News Article

On step at a time for Charlie James

16 / 02 / 2015 Article by: Peter Staples
Charlie James (Rohan Hillier) strolls to an easy win in the Office National Pace (3C0-3C1) over 2090m in Hobart icon Click to enlarge

TALENTED Tasmanian harness racing trainer Rodney Ashwood has taken his time with well-bred gelding Charlie James and it would appear the patience has paid dividends.

Charlie James (Grinfromeartoear-Imbula) led throughout to score an emphatic win in the Office National Pace (2090m) at Tattersall’s Park in Hobart on Sunday night.

It was ore like a stroll in the park for the gelded son of Grinfromeartoear and driver Rohan Hillier had no need to use the persuader at any stage.

Charlie James is owned by Jamie Cockshutt and Barry Cooper who have enjoyed much success in recent years.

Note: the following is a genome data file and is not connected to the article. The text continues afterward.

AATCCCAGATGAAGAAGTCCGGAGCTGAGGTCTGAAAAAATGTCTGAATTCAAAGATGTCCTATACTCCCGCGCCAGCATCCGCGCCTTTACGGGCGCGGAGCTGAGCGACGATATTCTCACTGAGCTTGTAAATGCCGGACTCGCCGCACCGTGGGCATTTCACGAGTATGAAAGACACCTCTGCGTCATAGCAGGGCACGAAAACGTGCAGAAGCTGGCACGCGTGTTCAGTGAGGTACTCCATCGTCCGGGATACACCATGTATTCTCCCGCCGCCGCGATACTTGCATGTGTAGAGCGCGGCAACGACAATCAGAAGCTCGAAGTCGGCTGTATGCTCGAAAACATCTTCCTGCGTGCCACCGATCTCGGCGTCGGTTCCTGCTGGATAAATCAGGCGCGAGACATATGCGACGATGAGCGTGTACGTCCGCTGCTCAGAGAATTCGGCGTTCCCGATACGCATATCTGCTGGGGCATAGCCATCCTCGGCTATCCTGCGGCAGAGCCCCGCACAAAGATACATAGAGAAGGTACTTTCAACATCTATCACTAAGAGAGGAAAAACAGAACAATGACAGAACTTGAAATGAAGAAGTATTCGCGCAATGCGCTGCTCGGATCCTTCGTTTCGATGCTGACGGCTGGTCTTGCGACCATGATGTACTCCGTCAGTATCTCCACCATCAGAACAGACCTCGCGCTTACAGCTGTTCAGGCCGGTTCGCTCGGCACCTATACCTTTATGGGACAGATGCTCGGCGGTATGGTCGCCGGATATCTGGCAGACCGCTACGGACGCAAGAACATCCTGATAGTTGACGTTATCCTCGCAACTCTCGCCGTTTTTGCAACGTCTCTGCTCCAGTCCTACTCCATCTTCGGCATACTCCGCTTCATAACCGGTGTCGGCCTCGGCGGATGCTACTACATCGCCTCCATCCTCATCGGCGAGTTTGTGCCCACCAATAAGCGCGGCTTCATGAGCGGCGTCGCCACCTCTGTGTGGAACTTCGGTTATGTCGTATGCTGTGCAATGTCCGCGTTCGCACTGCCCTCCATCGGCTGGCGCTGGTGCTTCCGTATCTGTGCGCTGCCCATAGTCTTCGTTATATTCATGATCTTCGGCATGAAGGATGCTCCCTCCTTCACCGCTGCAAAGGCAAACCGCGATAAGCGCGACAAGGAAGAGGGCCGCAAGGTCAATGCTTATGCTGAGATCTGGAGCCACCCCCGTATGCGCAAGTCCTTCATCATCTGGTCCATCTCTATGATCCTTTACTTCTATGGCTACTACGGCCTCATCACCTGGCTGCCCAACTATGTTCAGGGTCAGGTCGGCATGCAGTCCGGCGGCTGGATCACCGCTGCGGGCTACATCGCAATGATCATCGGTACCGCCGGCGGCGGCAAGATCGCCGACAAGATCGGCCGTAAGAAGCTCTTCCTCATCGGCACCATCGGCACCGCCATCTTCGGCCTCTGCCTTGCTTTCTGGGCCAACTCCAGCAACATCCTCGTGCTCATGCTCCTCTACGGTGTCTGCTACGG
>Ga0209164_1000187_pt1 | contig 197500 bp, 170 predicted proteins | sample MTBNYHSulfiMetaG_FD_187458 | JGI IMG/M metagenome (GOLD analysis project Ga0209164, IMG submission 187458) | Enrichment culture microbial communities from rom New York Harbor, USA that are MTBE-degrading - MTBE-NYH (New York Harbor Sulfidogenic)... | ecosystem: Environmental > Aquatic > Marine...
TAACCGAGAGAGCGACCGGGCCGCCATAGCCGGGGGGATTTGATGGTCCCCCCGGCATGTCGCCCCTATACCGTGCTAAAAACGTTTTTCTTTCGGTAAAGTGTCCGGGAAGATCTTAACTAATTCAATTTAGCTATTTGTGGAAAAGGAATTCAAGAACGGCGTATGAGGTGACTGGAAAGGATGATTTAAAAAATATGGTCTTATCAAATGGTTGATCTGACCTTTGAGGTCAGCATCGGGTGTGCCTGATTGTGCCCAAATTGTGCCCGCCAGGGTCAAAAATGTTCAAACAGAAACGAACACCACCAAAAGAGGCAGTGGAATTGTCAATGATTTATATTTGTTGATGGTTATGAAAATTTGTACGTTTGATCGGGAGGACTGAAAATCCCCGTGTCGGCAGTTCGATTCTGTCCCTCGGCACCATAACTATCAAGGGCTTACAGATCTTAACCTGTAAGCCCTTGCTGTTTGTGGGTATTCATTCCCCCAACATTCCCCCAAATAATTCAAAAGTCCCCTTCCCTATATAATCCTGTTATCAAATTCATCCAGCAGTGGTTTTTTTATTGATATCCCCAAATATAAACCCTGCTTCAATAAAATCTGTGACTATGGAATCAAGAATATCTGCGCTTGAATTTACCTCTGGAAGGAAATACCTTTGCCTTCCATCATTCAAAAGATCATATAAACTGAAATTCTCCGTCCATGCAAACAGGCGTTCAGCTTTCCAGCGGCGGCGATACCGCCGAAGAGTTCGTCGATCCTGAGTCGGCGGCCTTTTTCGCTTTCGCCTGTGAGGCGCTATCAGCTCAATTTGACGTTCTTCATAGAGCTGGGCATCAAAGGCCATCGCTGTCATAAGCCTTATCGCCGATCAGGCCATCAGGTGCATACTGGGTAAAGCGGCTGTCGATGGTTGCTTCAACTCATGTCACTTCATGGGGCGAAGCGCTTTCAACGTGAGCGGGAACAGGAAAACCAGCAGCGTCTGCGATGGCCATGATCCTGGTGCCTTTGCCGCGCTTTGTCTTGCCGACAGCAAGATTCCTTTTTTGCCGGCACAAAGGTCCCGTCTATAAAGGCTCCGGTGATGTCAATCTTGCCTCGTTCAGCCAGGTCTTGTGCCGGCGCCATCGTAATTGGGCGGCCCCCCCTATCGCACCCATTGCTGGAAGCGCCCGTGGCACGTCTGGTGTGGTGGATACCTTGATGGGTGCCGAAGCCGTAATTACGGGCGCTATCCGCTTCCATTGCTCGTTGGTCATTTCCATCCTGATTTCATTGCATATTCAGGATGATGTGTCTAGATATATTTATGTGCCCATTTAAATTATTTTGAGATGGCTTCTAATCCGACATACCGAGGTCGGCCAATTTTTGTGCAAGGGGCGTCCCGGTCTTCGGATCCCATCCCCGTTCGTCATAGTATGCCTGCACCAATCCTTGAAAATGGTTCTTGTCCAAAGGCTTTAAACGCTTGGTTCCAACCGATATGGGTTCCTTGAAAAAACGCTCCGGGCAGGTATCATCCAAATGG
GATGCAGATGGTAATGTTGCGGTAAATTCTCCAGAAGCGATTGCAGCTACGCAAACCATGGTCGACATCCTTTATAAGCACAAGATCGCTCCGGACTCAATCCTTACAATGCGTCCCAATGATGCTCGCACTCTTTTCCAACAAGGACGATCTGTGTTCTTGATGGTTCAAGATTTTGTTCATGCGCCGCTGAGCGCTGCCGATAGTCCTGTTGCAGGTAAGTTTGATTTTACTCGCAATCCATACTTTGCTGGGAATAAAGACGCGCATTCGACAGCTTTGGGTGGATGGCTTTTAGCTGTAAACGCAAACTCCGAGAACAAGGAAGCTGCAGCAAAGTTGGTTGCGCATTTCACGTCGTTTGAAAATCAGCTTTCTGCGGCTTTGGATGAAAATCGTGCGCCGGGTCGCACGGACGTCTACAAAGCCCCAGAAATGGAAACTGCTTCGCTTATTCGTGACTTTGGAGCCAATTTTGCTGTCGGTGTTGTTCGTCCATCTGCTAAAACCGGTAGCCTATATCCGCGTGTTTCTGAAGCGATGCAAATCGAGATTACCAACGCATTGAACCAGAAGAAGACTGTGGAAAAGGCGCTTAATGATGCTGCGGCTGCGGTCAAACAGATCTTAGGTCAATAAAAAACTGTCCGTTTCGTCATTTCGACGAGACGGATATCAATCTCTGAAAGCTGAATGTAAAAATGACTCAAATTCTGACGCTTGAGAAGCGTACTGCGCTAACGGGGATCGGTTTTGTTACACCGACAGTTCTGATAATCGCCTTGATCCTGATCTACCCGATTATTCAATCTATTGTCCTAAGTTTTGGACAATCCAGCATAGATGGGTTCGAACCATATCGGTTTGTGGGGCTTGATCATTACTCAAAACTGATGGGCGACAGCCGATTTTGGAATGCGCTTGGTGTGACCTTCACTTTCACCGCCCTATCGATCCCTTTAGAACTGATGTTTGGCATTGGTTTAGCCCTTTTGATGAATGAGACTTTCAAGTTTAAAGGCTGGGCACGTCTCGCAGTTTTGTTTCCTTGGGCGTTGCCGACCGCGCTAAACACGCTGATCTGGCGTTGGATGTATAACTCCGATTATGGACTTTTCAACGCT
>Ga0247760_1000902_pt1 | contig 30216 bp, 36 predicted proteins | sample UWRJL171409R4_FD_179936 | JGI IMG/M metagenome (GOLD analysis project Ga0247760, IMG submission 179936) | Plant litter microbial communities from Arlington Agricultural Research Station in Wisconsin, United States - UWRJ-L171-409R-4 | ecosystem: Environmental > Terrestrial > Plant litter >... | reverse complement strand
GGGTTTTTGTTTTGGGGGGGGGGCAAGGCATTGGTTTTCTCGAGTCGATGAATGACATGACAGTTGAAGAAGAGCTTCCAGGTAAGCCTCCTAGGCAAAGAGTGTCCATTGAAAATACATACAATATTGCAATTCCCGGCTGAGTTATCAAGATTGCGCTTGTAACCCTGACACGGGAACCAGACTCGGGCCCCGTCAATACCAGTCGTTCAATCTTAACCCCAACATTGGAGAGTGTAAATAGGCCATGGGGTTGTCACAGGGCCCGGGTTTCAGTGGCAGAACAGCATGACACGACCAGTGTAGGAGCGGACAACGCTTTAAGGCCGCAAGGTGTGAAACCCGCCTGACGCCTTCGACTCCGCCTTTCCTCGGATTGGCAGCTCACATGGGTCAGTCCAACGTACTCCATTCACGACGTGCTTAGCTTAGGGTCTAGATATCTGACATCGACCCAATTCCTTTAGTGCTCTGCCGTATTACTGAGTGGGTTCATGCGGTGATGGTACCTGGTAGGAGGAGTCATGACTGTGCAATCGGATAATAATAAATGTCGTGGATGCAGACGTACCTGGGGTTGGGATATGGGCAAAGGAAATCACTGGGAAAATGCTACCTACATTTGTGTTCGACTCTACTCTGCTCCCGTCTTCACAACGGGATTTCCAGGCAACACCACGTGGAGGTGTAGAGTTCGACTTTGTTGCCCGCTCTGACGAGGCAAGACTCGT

They purchased Charlie James from former Tasmanian Darren Jacobson who was having the hose broken in by Ashwood who mentioned to Cockshutt that he horse (then a yearling) was for sale.

“We paid $8000 for him because he was by a good sire from a mare that was well performed winning about 16 races but he was such a nice type that we decided to take the punt,” Cockshutt said.

“He looked like being real good as an early two-year-old, especially after he won is first race but then he started to grow and he had to be tipped out.”

“He had a couple of little issues that had to be ironed out and we eventually got him back to the race.”

“We were very pleased with this win and even though it was only a small field of five he did everything we hoped he would.”

“There’s no doubt he has a long way to go before he will be competitive against the real good ones but we are hoping he has what it takes,” he said.

Cockshutt and Cooper have 18 horses on the books, four of which are yearlings domiciled in New Zealand.

“Barry and I have invested a fair bit over the years but we’ve had a lot of success, especially with the ones we have bought in New Zealand.”

Charlie James is named after Cooper’s grandson Charlie James Cooper.

“Barry always wanted to name a horse after his grandson and he was waiting for one that he believed would win races and this bloke has so far lived up to expectations,” Cockshutt said.